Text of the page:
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Top Rated Attractions in Berlin

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Reichstag

Constructed between 1884 and 1894, the imposing Reichstag stands witness to Germany's past, present, and future. It was established as a parliamentary house for the German Empire under Otto von Bismarck and has since seen more than a century of European history unfurl. After the second World War, the Reichstag was neglected until the fall of the Berlin Wall in 1989, at which time work began on returning the building to its original purpose. This new attention led to such additions as the iconic glass dome, which was added by British architect Sir Norman Foster. Today, visitors can climb up to the dome and enjoy panoramic views of brilliant Berlin from the terrace.

Brandenburg Gate

Germany's most recognizable symbol is not as large as many visitors expect, yet its history is rich and fascinating. Built in 1791, the Brandenburg Gate was modeled on the entrance to the Acropolis in Athens. The Quadriga statue on top of the Gate, designed by sculptor Gottfried Schadow, represents Victoria, the Goddess of Peace, riding a four-horse chariot. This was one of Berlin's original 14 city gates, yet the only remaining evidence of the other gates are the names of underground stations such as Kottbusser Tor and Schlesisches Tor. The Brandenburg Gate and Pariser Platz have played center stage to numerous turbulent historical events. The south wing houses a tourist information office.

C/O Berlin

C/O Berlin calls itself an "International Forum for Visual Dialogues," and while this may be apt, it doesn't actually describe what C/O is. It is simply an excellent gallery that houses temporary exhibitions of photographs and photographic installations by the world's leading documentary photographers, from Henri Cartier-Bresson to Trent Park. It is not particularly well known, but for photographers, lovers of photography, or even just people who are interested in the world, it is one of the must-see museums in Berlin. Its exhibitions, usually by multiple photographers, never leave the viewer untouched. Exhibitions have included a retrospective of several Magnum agency photographers and an installation of photographs of religious practices from around the world.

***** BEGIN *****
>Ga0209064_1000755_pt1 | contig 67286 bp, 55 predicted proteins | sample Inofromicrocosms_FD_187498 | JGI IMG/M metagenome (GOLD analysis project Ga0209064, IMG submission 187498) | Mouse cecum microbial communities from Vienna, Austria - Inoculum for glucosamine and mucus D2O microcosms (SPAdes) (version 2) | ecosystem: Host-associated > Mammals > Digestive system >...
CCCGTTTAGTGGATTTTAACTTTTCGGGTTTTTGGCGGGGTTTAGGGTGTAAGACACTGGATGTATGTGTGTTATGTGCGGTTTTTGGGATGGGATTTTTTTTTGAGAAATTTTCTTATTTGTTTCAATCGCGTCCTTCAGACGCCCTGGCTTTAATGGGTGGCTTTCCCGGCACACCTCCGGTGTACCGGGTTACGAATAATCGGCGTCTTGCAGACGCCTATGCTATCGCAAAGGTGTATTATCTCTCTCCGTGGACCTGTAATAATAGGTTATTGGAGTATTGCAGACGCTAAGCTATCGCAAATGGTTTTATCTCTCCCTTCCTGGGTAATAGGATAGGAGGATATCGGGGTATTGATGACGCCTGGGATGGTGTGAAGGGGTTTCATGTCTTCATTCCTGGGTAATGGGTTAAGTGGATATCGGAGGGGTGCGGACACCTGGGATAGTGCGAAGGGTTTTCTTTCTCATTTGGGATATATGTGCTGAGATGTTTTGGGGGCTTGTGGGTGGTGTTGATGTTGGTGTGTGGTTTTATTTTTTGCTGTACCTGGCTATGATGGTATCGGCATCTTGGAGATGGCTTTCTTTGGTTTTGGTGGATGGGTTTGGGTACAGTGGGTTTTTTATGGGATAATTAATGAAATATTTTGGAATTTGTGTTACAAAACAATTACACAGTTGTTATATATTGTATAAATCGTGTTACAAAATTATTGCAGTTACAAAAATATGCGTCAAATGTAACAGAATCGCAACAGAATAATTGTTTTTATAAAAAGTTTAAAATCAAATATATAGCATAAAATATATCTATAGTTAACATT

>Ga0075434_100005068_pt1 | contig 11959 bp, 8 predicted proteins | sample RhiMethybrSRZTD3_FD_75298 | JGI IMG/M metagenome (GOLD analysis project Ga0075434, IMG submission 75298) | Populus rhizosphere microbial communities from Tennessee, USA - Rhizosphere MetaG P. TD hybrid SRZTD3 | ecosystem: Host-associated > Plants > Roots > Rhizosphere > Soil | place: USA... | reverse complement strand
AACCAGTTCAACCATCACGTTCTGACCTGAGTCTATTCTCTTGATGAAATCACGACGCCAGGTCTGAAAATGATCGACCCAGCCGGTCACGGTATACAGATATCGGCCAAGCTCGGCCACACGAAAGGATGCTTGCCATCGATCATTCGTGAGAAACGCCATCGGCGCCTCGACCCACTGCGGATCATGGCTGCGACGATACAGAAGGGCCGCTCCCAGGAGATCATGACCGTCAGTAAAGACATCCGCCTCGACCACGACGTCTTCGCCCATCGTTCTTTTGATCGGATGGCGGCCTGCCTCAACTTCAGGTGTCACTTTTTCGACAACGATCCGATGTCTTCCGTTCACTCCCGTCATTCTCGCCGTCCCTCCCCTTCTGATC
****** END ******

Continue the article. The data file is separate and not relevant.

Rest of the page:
Pergamon Museum

This museum houses a vast collection of artifacts from the ancient world, the crowning glory being the altar from the Zeus Temple in Pergamon (180-160 BCE), one of the world's most significant archaeological finds. The museum is also home to parts of the magnificent Antique Collection, the East Asian Collection, the Near Eastern Museum and the Islamic Museum. Designed by Ludwig Hoffmann and Alfred Messel, this museum was established in 1910 and is a part of the wonderful Museum Island. Ranked as one of the most visited art museums, not only throughout Germany, but also the world over, Pergamon Museum makes for a truly enriching experience.

Konzerthaus Berlin

Home to the Berlin Symphony and National Symphony Orchestras, the Konzerthaus on Gendarmenmarkt plays host to some of the best in classical music. The original building was constructed at the request of King Friedrich II and later became the National Theater, following renovation by Carl Gotthard Langhans. After it was gutted by a fire, the theater was rebuilt by the Berlin architect, Karl Friedrich Schinkel, and renamed Schauspielhaus. The building was badly damaged during World War II but was restored to its former glory and reopened in 1984. The building we see today is a perfect reconstruction of Schinkel's original.

Deutsche Oper Berlin

Stop by and admire the windowless concrete 1960s facade that is the Deutsche Oper Berlin, but once you step inside you'll discover some of the best entertainment in Berlin. Deutsche Oper Berlin is Germany's second largest opera house and its repertoire is extensive and features classic German and Italian works as well as contemporary pieces. Along with opera, the Deutsche Oper Berlin also has ballet performances, orchestra concerts, and more.

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